Prominent ‘danger’ signs are needed online to warn people about misinformation.
While some online services such as banking do warrant using your true information, many sites shouldn’t require the same level of disclosure. Here’s how to protect yourself in such cases.
Most of us are probably having our data tracked in some form. And while there are regulatory safeguards in place to protect user privacy, it’s hard to say whether these are enough.
Research shows we’re pretty gullible as it is. And our increasing reliance on machines for completing everyday tasks makes us all-the-more vulnerable to being exploited.
More democratic forms of politics, journalism and fact-checking will be needed when we can no longer trust any video footage.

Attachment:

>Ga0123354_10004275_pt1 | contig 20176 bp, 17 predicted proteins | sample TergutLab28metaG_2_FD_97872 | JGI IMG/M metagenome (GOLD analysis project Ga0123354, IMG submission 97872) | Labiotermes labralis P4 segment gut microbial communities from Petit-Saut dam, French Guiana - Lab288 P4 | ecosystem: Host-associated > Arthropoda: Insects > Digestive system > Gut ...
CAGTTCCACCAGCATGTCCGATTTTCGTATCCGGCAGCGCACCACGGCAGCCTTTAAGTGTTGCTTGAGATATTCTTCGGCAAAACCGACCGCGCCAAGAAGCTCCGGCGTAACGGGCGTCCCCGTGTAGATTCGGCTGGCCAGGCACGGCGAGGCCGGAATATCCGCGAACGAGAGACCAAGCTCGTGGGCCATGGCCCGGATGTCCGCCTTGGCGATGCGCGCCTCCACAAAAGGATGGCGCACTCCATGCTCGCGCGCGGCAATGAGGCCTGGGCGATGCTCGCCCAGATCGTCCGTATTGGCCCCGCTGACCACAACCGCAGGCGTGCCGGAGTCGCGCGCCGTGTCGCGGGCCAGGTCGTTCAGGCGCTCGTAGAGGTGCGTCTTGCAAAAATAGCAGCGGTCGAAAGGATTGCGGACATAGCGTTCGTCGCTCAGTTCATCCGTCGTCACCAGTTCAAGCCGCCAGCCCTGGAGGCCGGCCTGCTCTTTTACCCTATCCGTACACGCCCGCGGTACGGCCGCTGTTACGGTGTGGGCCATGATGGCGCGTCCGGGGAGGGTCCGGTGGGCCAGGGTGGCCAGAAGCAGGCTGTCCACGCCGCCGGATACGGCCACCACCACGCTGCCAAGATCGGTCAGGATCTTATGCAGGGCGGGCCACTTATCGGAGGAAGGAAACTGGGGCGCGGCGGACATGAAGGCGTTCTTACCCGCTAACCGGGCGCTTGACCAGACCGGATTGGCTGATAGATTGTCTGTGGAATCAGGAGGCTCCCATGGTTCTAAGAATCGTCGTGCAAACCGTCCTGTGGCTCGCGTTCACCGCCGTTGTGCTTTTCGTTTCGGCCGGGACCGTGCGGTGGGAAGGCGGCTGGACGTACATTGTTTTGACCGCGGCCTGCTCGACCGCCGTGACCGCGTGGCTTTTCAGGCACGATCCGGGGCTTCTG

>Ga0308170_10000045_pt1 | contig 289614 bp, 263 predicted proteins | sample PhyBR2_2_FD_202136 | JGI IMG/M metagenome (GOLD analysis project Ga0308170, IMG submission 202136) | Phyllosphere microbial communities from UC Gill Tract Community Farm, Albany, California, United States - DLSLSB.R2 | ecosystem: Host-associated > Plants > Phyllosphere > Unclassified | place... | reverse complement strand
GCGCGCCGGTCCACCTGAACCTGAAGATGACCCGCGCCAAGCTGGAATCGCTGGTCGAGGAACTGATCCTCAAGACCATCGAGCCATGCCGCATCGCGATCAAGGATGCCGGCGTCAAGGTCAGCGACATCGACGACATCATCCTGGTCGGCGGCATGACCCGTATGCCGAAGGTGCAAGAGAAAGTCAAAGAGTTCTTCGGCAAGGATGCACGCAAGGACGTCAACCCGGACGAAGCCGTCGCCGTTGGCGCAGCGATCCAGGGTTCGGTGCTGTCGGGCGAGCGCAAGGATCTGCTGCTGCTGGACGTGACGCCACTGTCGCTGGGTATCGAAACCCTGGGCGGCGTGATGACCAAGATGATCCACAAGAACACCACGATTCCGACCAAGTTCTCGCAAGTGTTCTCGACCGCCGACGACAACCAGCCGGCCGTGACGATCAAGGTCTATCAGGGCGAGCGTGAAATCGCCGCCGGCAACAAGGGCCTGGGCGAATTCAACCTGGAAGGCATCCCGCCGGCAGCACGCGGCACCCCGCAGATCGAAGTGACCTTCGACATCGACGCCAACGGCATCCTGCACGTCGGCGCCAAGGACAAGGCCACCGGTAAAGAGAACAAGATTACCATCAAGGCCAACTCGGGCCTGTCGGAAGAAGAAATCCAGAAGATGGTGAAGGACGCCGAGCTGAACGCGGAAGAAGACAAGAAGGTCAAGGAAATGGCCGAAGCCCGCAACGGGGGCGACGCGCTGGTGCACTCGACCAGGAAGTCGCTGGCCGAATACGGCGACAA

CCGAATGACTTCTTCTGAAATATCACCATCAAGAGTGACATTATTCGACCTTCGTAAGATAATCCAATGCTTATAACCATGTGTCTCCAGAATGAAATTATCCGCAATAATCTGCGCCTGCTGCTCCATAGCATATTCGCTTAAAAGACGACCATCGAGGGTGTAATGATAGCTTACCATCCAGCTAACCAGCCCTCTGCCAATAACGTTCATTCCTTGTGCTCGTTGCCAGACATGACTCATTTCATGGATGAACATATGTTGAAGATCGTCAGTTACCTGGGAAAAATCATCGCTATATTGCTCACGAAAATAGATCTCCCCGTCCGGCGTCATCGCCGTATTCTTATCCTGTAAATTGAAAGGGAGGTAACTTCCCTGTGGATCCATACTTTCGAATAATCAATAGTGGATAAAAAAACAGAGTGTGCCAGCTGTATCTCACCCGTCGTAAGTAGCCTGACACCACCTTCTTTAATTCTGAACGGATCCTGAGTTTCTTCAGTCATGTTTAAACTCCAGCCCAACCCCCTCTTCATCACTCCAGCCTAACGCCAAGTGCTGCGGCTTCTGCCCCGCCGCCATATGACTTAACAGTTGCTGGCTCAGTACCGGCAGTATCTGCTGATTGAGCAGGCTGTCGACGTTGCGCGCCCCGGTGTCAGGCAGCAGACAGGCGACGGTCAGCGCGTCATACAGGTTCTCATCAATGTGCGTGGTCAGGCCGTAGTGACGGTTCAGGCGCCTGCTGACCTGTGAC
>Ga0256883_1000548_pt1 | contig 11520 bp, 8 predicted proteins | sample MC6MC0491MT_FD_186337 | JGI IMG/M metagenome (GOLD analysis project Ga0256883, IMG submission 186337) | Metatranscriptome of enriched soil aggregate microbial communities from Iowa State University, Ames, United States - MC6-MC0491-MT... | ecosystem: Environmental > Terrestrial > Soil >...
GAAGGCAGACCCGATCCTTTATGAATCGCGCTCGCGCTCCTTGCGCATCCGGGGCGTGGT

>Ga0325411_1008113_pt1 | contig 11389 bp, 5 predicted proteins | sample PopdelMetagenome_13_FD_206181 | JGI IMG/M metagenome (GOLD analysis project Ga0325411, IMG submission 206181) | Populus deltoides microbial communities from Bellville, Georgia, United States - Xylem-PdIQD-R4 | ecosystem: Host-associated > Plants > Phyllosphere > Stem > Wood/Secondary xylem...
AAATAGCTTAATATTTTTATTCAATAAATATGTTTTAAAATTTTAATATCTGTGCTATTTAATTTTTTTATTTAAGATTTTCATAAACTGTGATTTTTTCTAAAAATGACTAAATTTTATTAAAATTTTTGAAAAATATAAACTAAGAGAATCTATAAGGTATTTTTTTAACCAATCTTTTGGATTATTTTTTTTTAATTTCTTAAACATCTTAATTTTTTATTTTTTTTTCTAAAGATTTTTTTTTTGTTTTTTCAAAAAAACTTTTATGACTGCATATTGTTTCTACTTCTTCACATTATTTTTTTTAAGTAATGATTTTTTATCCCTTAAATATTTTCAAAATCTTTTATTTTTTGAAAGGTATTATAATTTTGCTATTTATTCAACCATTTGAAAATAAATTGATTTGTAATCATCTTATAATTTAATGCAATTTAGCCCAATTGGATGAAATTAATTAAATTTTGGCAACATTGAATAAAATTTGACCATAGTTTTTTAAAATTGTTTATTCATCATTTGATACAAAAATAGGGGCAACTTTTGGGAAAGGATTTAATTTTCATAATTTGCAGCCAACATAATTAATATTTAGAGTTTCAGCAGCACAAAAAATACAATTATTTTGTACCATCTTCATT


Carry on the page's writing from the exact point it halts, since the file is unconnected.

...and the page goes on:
Academic research highlights the dangers – personal and societal – of giving too much time and attention to social media.
Three trends suggest people in less developed nations – who are coming online in greater numbers – use and trust the internet very differently those in more developed economies.
Parents aren’t taught how to verify the health information they find online. So here are some ways to ensure the sources are credible and trustworthy.
New research has uncovered a previously unknown weakness in smart city systems: devices that trust each other. That could lead to some pretty terrible traffic, among other problems.
Users shouldn’t trust Facebook, but that doesn’t mean they should immediately abandon what has become a crucial platform for connectedness.